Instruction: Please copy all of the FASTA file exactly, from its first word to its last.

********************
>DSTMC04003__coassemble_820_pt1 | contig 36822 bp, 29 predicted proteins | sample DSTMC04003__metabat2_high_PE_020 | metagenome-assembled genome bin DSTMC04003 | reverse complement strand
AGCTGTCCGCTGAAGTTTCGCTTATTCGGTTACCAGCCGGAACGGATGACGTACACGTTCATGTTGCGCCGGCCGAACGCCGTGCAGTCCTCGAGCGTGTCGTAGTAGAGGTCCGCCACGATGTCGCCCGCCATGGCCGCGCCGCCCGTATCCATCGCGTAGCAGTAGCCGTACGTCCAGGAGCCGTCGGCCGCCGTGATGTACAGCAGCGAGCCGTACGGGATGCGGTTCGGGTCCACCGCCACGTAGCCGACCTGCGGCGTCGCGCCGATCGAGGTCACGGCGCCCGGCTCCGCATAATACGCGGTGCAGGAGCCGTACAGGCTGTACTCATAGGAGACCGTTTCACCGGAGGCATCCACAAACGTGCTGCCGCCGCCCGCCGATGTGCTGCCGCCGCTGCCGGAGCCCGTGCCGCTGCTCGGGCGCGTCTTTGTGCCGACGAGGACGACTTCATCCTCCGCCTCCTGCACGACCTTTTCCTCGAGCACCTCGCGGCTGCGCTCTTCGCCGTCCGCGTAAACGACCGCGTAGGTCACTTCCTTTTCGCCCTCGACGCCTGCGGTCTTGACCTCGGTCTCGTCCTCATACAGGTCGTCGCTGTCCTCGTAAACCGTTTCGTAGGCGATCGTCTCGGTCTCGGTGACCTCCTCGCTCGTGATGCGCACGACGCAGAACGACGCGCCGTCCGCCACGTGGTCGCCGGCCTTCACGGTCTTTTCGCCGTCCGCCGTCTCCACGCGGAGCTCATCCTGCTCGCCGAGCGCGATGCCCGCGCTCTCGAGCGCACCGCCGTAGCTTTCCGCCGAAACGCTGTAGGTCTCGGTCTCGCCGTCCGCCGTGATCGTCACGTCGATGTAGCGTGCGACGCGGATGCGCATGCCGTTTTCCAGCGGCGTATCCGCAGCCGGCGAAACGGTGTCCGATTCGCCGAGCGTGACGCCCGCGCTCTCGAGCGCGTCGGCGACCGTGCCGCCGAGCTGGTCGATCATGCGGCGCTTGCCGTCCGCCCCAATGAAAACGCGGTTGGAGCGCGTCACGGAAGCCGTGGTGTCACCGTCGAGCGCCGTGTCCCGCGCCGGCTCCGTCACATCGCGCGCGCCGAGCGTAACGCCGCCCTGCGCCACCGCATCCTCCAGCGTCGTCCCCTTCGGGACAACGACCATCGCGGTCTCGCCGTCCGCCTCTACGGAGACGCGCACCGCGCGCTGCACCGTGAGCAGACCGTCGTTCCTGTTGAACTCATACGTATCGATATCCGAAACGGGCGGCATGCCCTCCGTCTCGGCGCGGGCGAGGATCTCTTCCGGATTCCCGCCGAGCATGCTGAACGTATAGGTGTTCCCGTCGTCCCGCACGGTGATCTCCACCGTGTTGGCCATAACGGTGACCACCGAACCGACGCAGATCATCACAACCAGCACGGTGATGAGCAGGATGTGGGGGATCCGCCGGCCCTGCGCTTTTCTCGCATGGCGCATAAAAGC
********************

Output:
>DSTMC04003__coassemble_820_pt1 | contig 36822 bp, 29 predicted proteins | sample DSTMC04003__metabat2_high_PE_020 | metagenome-assembled genome bin DSTMC04003 | reverse complement strand
AGCTGTCCGCTGAAGTTTCGCTTATTCGGTTACCAGCCGGAACGGATGACGTACACGTTCATGTTGCGCCGGCCGAACGCCGTGCAGTCCTCGAGCGTGTCGTAGTAGAGGTCCGCCACGATGTCGCCCGCCATGGCCGCGCCGCCCGTATCCATCGCGTAGCAGTAGCCGTACGTCCAGGAGCCGTCGGCCGCCGTGATGTACAGCAGCGAGCCGTACGGGATGCGGTTCGGGTCCACCGCCACGTAGCCGACCTGCGGCGTCGCGCCGATCGAGGTCACGGCGCCCGGCTCCGCATAATACGCGGTGCAGGAGCCGTACAGGCTGTACTCATAGGAGACCGTTTCACCGGAGGCATCCACAAACGTGCTGCCGCCGCCCGCCGATGTGCTGCCGCCGCTGCCGGAGCCCGTGCCGCTGCTCGGGCGCGTCTTTGTGCCGACGAGGACGACTTCATCCTCCGCCTCCTGCACGACCTTTTCCTCGAGCACCTCGCGGCTGCGCTCTTCGCCGTCCGCGTAAACGACCGCGTAGGTCACTTCCTTTTCGCCCTCGACGCCTGCGGTCTTGACCTCGGTCTCGTCCTCATACAGGTCGTCGCTGTCCTCGTAAACCGTTTCGTAGGCGATCGTCTCGGTCTCGGTGACCTCCTCGCTCGTGATGCGCACGACGCAGAACGACGCGCCGTCCGCCACGTGGTCGCCGGCCTTCACGGTCTTTTCGCCGTCCGCCGTCTCCACGCGGAGCTCATCCTGCTCGCCGAGCGCGATGCCCGCGCTCTCGAGCGCACCGCCGTAGCTTTCCGCCGAAACGCTGTAGGTCTCGGTCTCGCCGTCCGCCGTGATCGTCACGTCGATGTAGCGTGCGACGCGGATGCGCATGCCGTTTTCCAGCGGCGTATCCGCAGCCGGCGAAACGGTGTCCGATTCGCCGAGCGTGACGCCCGCGCTCTCGAGCGCGTCGGCGACCGTGCCGCCGAGCTGGTCGATCATGCGGCGCTTGCCGTCCGCCCCAATGAAAACGCGGTTGGAGCGCGTCACGGAAGCCGTGGTGTCACCGTCGAGCGCCGTGTCCCGCGCCGGCTCCGTCACATCGCGCGCGCCGAGCGTAACGCCGCCCTGCGCCACCGCATCCTCCAGCGTCGTCCCCTTCGGGACAACGACCATCGCGGTCTCGCCGTCCGCCTCTACGGAGACGCGCACCGCGCGCTGCACCGTGAGCAGACCGTCGTTCCTGTTGAACTCATACGTATCGATATCCGAAACGGGCGGCATGCCCTCCGTCTCGGCGCGGGCGAGGATCTCTTCCGGATTCCCGCCGAGCATGCTGAACGTATAGGTGTTCCCGTCGTCCCGCACGGTGATCTCCACCGTGTTGGCCATAACGGTGACCACCGAACCGACGCAGATCATCACAACCAGCACGGTGATGAGCAGGATGTGGGGGATCCGCCGGCCCTGCGCTTTTCTCGCATGGCGCATAAAAGC